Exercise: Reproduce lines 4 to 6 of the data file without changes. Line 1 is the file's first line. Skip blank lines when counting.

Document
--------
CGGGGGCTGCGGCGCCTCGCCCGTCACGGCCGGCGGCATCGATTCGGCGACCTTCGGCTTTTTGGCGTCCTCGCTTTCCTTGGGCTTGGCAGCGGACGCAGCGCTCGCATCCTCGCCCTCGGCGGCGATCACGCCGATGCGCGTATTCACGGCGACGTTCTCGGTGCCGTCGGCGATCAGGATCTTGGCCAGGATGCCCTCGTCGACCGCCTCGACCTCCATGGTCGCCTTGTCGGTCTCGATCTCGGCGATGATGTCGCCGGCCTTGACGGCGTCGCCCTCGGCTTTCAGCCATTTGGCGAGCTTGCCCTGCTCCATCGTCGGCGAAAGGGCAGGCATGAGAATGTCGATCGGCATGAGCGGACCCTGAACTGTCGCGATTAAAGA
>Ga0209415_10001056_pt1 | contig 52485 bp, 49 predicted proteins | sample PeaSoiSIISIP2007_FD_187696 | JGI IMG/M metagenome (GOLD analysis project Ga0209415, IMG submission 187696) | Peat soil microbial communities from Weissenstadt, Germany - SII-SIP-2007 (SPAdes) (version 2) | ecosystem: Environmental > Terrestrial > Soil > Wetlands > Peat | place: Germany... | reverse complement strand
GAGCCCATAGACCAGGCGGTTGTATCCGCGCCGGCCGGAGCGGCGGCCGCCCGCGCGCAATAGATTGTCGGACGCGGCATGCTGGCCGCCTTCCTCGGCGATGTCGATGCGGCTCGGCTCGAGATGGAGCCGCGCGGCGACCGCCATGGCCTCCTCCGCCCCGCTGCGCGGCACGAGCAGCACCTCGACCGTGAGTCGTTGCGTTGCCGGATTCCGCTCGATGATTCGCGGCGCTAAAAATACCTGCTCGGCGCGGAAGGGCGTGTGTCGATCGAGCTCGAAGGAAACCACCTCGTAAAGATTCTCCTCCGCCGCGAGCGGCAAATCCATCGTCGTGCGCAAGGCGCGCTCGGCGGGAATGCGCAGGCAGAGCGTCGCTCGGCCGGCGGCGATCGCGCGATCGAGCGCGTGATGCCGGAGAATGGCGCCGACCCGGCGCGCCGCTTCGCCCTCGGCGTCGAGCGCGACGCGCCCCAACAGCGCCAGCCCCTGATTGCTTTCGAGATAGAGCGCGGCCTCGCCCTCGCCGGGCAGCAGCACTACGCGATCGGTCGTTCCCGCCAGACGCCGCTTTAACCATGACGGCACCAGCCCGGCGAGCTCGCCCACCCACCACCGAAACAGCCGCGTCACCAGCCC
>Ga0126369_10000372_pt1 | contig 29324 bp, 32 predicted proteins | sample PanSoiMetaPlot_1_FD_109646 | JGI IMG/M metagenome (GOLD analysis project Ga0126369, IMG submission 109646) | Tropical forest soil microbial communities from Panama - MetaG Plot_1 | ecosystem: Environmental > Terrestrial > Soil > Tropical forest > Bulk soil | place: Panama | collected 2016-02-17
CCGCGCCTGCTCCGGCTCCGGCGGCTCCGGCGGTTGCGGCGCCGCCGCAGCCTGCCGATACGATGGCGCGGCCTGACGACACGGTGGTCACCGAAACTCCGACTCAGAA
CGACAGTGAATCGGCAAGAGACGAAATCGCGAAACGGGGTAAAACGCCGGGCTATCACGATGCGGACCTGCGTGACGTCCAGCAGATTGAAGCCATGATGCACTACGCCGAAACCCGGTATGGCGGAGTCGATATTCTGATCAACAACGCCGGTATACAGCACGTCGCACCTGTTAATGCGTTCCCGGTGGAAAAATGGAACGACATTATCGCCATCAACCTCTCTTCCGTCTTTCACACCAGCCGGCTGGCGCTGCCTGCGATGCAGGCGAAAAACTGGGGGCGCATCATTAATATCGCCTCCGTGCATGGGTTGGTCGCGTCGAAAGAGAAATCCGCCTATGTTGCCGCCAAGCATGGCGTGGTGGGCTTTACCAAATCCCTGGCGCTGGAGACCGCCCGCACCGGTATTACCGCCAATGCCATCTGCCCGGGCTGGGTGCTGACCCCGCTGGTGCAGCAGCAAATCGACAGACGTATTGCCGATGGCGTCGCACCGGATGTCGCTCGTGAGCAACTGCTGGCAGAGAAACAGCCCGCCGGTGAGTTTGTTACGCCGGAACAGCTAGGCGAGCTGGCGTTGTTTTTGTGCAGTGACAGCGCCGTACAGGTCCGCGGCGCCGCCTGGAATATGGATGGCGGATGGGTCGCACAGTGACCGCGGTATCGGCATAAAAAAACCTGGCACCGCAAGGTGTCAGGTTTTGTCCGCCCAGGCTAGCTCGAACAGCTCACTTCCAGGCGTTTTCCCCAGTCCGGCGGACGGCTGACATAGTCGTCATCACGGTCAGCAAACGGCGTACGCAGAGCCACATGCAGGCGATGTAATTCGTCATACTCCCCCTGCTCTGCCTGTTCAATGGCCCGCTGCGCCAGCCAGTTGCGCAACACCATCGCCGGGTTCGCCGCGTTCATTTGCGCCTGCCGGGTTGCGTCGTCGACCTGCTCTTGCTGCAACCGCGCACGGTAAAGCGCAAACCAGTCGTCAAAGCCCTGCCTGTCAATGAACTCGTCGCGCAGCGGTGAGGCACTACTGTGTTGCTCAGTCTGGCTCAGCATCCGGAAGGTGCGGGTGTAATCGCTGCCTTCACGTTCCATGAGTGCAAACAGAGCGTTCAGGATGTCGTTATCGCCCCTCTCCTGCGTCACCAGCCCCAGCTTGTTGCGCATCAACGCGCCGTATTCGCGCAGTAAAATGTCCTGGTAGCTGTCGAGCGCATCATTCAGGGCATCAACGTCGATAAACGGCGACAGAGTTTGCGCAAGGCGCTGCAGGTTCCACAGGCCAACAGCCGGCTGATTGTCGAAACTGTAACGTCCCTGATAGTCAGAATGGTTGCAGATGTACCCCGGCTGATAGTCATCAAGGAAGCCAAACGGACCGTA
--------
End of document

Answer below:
>Ga0126369_10000372_pt1 | contig 29324 bp, 32 predicted proteins | sample PanSoiMetaPlot_1_FD_109646 | JGI IMG/M metagenome (GOLD analysis project Ga0126369, IMG submission 109646) | Tropical forest soil microbial communities from Panama - MetaG Plot_1 | ecosystem: Environmental > Terrestrial > Soil > Tropical forest > Bulk soil | place: Panama | collected 2016-02-17
CCGCGCCTGCTCCGGCTCCGGCGGCTCCGGCGGTTGCGGCGCCGCCGCAGCCTGCCGATACGATGGCGCGGCCTGACGACACGGTGGTCACCGAAACTCCGACTCAGAA
CGACAGTGAATCGGCAAGAGACGAAATCGCGAAACGGGGTAAAACGCCGGGCTATCACGATGCGGACCTGCGTGACGTCCAGCAGATTGAAGCCATGATGCACTACGCCGAAACCCGGTATGGCGGAGTCGATATTCTGATCAACAACGCCGGTATACAGCACGTCGCACCTGTTAATGCGTTCCCGGTGGAAAAATGGAACGACATTATCGCCATCAACCTCTCTTCCGTCTTTCACACCAGCCGGCTGGCGCTGCCTGCGATGCAGGCGAAAAACTGGGGGCGCATCATTAATATCGCCTCCGTGCATGGGTTGGTCGCGTCGAAAGAGAAATCCGCCTATGTTGCCGCCAAGCATGGCGTGGTGGGCTTTACCAAATCCCTGGCGCTGGAGACCGCCCGCACCGGTATTACCGCCAATGCCATCTGCCCGGGCTGGGTGCTGACCCCGCTGGTGCAGCAGCAAATCGACAGACGTATTGCCGATGGCGTCGCACCGGATGTCGCTCGTGAGCAACTGCTGGCAGAGAAACAGCCCGCCGGTGAGTTTGTTACGCCGGAACAGCTAGGCGAGCTGGCGTTGTTTTTGTGCAGTGACAGCGCCGTACAGGTCCGCGGCGCCGCCTGGAATATGGATGGCGGATGGGTCGCACAGTGACCGCGGTATCGGCATAAAAAAACCTGGCACCGCAAGGTGTCAGGTTTTGTCCGCCCAGGCTAGCTCGAACAGCTCACTTCCAGGCGTTTTCCCCAGTCCGGCGGACGGCTGACATAGTCGTCATCACGGTCAGCAAACGGCGTACGCAGAGCCACATGCAGGCGATGTAATTCGTCATACTCCCCCTGCTCTGCCTGTTCAATGGCCCGCTGCGCCAGCCAGTTGCGCAACACCATCGCCGGGTTCGCCGCGTTCATTTGCGCCTGCCGGGTTGCGTCGTCGACCTGCTCTTGCTGCAACCGCGCACGGTAAAGCGCAAACCAGTCGTCAAAGCCCTGCCTGTCAATGAACTCGTCGCGCAGCGGTGAGGCACTACTGTGTTGCTCAGTCTGGCTCAGCATCCGGAAGGTGCGGGTGTAATCGCTGCCTTCACGTTCCATGAGTGCAAACAGAGCGTTCAGGATGTCGTTATCGCCCCTCTCCTGCGTCACCAGCCCCAGCTTGTTGCGCATCAACGCGCCGTATTCGCGCAGTAAAATGTCCTGGTAGCTGTCGAGCGCATCATTCAGGGCATCAACGTCGATAAACGGCGACAGAGTTTGCGCAAGGCGCTGCAGGTTCCACAGGCCAACAGCCGGCTGATTGTCGAAACTGTAACGTCCCTGATAGTCAGAATGGTTGCAGATGTACCCCGGCTGATAGTCATCAAGGAAGCCAAACGGACCGTA